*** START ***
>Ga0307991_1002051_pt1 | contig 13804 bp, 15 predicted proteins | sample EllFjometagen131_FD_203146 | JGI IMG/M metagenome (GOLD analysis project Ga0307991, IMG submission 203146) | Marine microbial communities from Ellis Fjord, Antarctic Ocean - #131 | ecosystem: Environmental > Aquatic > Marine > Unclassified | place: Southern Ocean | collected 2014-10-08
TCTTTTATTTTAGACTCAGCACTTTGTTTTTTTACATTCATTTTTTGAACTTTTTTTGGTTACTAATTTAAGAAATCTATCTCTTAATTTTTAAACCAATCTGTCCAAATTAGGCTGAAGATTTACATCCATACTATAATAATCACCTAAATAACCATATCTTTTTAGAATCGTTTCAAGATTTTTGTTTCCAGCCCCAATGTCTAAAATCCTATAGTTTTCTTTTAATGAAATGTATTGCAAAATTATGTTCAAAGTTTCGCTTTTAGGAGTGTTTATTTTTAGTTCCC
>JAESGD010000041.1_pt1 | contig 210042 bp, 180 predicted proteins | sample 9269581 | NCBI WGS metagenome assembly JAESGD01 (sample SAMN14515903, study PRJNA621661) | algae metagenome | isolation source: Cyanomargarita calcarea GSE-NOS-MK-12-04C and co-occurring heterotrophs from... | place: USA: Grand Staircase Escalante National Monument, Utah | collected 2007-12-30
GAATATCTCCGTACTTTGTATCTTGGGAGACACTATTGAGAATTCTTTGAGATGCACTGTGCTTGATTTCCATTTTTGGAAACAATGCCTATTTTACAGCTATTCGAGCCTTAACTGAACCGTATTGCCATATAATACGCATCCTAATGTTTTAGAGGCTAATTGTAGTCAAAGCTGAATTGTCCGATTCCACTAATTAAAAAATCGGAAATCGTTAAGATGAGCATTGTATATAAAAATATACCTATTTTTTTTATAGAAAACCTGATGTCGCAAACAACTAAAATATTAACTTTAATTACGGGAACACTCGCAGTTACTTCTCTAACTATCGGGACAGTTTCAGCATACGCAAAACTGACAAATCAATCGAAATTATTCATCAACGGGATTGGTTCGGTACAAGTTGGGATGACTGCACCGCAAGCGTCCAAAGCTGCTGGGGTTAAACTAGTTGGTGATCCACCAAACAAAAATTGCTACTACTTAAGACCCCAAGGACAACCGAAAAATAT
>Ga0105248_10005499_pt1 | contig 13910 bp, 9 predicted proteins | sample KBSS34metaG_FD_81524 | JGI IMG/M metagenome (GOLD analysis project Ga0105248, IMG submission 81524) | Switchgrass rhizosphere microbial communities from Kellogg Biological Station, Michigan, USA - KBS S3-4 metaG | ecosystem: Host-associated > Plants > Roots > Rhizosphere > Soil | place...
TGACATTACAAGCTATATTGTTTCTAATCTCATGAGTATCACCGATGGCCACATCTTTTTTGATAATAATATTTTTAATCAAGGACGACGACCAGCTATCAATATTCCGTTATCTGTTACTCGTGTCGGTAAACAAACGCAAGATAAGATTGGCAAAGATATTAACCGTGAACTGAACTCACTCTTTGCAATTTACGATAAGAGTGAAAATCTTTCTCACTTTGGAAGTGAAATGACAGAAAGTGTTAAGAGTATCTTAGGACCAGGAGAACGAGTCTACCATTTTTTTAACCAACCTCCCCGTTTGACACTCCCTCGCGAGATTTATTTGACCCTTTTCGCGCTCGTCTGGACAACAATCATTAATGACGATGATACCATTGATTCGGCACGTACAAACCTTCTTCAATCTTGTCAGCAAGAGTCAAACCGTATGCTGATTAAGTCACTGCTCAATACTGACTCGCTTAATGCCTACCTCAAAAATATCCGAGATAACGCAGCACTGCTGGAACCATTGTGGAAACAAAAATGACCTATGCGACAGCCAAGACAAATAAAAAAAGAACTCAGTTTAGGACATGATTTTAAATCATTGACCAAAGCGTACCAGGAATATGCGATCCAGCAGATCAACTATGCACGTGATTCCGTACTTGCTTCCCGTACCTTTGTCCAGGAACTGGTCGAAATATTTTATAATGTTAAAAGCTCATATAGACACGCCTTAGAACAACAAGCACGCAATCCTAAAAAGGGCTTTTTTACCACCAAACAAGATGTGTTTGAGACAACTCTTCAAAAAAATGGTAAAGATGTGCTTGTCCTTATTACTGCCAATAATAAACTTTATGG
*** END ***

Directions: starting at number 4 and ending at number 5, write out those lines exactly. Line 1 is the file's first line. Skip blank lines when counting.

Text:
GAATATCTCCGTACTTTGTATCTTGGGAGACACTATTGAGAATTCTTTGAGATGCACTGTGCTTGATTTCCATTTTTGGAAACAATGCCTATTTTACAGCTATTCGAGCCTTAACTGAACCGTATTGCCATATAATACGCATCCTAATGTTTTAGAGGCTAATTGTAGTCAAAGCTGAATTGTCCGATTCCACTAATTAAAAAATCGGAAATCGTTAAGATGAGCATTGTATATAAAAATATACCTATTTTTTTTATAGAAAACCTGATGTCGCAAACAACTAAAATATTAACTTTAATTACGGGAACACTCGCAGTTACTTCTCTAACTATCGGGACAGTTTCAGCATACGCAAAACTGACAAATCAATCGAAATTATTCATCAACGGGATTGGTTCGGTACAAGTTGGGATGACTGCACCGCAAGCGTCCAAAGCTGCTGGGGTTAAACTAGTTGGTGATCCACCAAACAAAAATTGCTACTACTTAAGACCCCAAGGACAACCGAAAAATAT
>Ga0105248_10005499_pt1 | contig 13910 bp, 9 predicted proteins | sample KBSS34metaG_FD_81524 | JGI IMG/M metagenome (GOLD analysis project Ga0105248, IMG submission 81524) | Switchgrass rhizosphere microbial communities from Kellogg Biological Station, Michigan, USA - KBS S3-4 metaG | ecosystem: Host-associated > Plants > Roots > Rhizosphere > Soil | place...